It is with regret that I announce that our cat Sheena passed away today at 5:30 am. She was a very loving cat, who was the mistress of the house as well as the master of the dogs and us. I will always remember the way she would fall asleep purring on my chest when I laid on the couch, or walked up to me and plopped down on the floor, resting one of her hind paws against my foot, letting you know she was there, or watching her on the porch enjoying a sunny spot (and keeping the dogs from laying there while she was at it!) She had been very sick over the last month with kidney disease and the extreme pain she was in yesterday and this morning made our decision, although not an easy one, the loving and humane one. She made a warm and fuzzy bed in our hearts and that warmth will be sorely missed!

Wednesday, October 21, 2009

Down for the Winter

Dateline – Oct 10 – Well, I finally did it. I’ve put the car down for the winter! It is now on jack stands in the garage and in a definite “not running” state.

After getting the car off the ground, I started tearing it apart, starting at the boot lid and working forward. I removed the boot lid and took a good look at that. Looks like some surface rust where the vinyl panels were glued to the metal (good way to capture moisture to cause rust!), but most of it looks easily repairable. I then took off the bumper and started removing the gas tanks. I’ve never taken the tanks out of a Jag before, so there were a few things that were difficult, but mostly, it was getting my hands and wrenches in places they did not have room to go. Once I got the tanks out, I found various states of rust (surprise!)

One tank must have had ½ inch of flaky rust on top of it where water had been sitting and just rotting away the tank and body! Fortunately, it does not look like the rust is all the way through either tank. The prior owner said that he thought the right hand tank leaked, and I found that the breather hose was off and he confirmed that he thought that was were it was leaking too. I think my next job is the get the tanks on the bench and get them cleaned up and sealed with POR 15 or some equivalent gas tank repair paint.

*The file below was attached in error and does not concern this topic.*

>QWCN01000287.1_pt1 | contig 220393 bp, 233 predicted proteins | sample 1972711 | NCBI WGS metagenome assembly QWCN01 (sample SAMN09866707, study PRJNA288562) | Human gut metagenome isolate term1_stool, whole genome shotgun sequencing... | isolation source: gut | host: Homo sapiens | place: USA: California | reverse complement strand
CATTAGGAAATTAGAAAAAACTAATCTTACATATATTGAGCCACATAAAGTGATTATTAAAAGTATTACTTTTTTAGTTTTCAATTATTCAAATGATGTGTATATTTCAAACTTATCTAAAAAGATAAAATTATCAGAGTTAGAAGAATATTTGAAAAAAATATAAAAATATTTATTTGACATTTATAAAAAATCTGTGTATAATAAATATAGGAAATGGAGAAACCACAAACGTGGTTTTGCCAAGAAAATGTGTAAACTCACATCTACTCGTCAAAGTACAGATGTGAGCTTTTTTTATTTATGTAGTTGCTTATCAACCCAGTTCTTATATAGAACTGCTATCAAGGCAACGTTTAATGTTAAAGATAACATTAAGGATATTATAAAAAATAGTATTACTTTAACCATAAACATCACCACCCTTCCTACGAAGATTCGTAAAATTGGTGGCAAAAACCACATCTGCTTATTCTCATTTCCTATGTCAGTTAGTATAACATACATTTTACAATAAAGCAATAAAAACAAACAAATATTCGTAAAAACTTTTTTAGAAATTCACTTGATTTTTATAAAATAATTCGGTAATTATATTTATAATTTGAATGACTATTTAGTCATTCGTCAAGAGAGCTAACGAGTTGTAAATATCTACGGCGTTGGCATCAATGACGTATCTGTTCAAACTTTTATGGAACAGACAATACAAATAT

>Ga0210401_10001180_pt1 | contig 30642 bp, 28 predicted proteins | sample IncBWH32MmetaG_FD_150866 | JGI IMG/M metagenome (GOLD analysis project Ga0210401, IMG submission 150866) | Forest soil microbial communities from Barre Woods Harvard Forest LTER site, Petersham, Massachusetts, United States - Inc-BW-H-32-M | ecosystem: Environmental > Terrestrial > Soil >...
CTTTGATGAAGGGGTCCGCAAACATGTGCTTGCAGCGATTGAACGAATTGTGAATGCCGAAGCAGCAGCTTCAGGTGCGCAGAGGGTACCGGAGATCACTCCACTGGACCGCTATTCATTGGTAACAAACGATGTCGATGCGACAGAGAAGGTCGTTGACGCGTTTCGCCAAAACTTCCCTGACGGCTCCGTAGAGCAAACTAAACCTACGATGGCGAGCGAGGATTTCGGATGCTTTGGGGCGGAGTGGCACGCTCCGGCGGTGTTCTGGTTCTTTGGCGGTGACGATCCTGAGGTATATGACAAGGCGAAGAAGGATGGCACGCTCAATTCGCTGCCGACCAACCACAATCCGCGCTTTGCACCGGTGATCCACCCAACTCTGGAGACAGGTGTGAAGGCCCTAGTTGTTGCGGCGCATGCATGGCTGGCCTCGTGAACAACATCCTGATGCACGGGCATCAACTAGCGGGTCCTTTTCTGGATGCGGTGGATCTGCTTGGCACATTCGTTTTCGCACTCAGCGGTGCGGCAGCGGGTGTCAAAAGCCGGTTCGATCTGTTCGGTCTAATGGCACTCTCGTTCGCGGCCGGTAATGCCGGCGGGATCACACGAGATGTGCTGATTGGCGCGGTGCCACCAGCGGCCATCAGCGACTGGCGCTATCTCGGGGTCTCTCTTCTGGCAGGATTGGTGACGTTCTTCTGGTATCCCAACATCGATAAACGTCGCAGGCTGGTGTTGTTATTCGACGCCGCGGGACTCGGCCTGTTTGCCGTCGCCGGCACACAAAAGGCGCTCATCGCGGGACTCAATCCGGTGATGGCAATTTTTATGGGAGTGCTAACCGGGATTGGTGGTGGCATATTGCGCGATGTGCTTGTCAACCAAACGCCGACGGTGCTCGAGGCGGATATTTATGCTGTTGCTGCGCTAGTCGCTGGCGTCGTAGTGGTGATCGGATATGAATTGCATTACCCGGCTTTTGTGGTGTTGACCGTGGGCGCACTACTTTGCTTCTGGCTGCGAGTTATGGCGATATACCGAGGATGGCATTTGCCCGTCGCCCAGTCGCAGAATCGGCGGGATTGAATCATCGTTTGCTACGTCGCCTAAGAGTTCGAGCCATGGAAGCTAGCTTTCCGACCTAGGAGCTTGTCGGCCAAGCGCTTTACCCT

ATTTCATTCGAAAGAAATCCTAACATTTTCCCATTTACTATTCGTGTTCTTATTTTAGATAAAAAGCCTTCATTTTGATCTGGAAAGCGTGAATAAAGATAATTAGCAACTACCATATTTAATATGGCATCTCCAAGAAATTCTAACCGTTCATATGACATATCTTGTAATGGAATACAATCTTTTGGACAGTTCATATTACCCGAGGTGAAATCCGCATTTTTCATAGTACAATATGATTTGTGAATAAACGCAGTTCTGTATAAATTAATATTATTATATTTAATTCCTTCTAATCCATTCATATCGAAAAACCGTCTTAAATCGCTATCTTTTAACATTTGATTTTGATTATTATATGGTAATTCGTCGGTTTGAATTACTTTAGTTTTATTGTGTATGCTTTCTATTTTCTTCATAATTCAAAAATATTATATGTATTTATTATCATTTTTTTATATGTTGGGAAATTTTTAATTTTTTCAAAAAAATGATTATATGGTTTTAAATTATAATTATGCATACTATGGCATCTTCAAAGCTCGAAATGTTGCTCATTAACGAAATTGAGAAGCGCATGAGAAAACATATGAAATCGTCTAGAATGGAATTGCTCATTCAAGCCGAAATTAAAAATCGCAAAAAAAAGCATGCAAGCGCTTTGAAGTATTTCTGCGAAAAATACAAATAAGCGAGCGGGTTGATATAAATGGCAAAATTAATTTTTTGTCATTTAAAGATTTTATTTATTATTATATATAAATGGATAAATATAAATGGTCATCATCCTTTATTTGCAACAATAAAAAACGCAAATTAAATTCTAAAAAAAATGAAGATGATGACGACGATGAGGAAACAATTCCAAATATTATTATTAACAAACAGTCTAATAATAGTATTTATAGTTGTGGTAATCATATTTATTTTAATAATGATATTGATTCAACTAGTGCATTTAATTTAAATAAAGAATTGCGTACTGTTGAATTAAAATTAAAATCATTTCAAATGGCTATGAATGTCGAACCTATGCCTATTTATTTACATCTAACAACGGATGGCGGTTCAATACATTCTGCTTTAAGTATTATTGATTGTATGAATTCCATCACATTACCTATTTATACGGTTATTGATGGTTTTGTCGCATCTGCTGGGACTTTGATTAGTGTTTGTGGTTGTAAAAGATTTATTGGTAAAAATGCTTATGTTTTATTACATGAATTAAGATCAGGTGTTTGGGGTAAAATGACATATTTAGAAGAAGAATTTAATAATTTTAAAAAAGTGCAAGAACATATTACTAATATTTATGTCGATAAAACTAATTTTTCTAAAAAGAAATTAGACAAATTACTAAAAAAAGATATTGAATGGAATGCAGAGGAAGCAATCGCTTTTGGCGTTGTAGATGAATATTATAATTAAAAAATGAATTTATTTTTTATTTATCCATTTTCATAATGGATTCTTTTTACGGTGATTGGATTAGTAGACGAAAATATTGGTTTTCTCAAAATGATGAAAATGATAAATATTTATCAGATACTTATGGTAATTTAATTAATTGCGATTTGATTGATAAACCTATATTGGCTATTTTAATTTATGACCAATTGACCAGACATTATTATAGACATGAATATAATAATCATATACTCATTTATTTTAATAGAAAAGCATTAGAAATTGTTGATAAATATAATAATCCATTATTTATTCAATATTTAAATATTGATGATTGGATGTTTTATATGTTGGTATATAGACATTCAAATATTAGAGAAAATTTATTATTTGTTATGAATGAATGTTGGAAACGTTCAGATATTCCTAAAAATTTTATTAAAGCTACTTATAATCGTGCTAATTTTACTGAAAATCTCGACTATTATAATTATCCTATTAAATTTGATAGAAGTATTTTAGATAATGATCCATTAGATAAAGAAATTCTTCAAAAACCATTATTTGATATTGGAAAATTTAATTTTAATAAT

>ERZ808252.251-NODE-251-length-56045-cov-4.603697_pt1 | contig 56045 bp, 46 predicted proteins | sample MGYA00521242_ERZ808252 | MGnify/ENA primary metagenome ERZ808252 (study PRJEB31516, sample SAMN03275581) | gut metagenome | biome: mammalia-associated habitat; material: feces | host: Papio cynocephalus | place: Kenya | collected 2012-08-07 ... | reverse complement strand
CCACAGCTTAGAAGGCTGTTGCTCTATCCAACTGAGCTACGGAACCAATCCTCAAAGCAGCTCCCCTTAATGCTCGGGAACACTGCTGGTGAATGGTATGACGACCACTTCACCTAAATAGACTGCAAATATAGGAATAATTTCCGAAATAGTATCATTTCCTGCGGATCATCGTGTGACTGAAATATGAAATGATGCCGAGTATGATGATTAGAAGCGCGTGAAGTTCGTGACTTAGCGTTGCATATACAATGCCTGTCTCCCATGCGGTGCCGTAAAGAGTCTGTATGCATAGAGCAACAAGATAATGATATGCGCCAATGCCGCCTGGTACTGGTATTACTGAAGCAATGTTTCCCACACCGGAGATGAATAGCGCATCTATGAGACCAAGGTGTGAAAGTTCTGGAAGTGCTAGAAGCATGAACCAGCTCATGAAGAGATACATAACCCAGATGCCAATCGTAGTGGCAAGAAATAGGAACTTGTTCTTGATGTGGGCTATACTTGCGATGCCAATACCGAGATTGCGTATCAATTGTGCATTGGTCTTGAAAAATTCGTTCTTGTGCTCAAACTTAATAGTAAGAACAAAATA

However, on a more discouraging note, I also got a good chance to see the real condition of the body, and I’m worried. I definitely have holes in both back fenders which are going to need repair (I may be able to weld these closed), but my bigger concern was the absolutely terrible job one of the prior owners did replacing the back right wing! HORRIBLE!

The repair left areas for water to seep into the seams and rot the car out. Part of the fender is held on with Bondo, and there were holes in the boot lid water channel that let water run right into the boot, explaining all the rust in there! I haven’t pull the window out yet, but I suspect all the rot around the window is caused by the botched repair!

The good thing thus far is that the structural parts of the car still seem sound and I can repair most of the sheet metal problems. My decision point is this: I have rust that has worked its way from the back to the surface of the fenders, which means even if I patch/weld the holes, there is still rust behind that will eventually come through. I am going to buy some rust-repair paint that can stop the rust, but I have to get the paint to the rust, which I may not be able to do. But will I feel comfortable doing the best I can, painting the car and running the risk of it rusting through again in a couple of years?

I have four options, from least to most expensive:
1) Put everything back together and sale/donate/give away the car,
2) Do as much as I can and be happy with it,
3) remove the rotting metal and replace with new/used pieces, or
4) Pull all the good stuff off, throw away the body and buy a kit car kit!

Right now, option #4 looks the most promising! But I really like owning a Jag and I wouldn’t have that if I did option #4!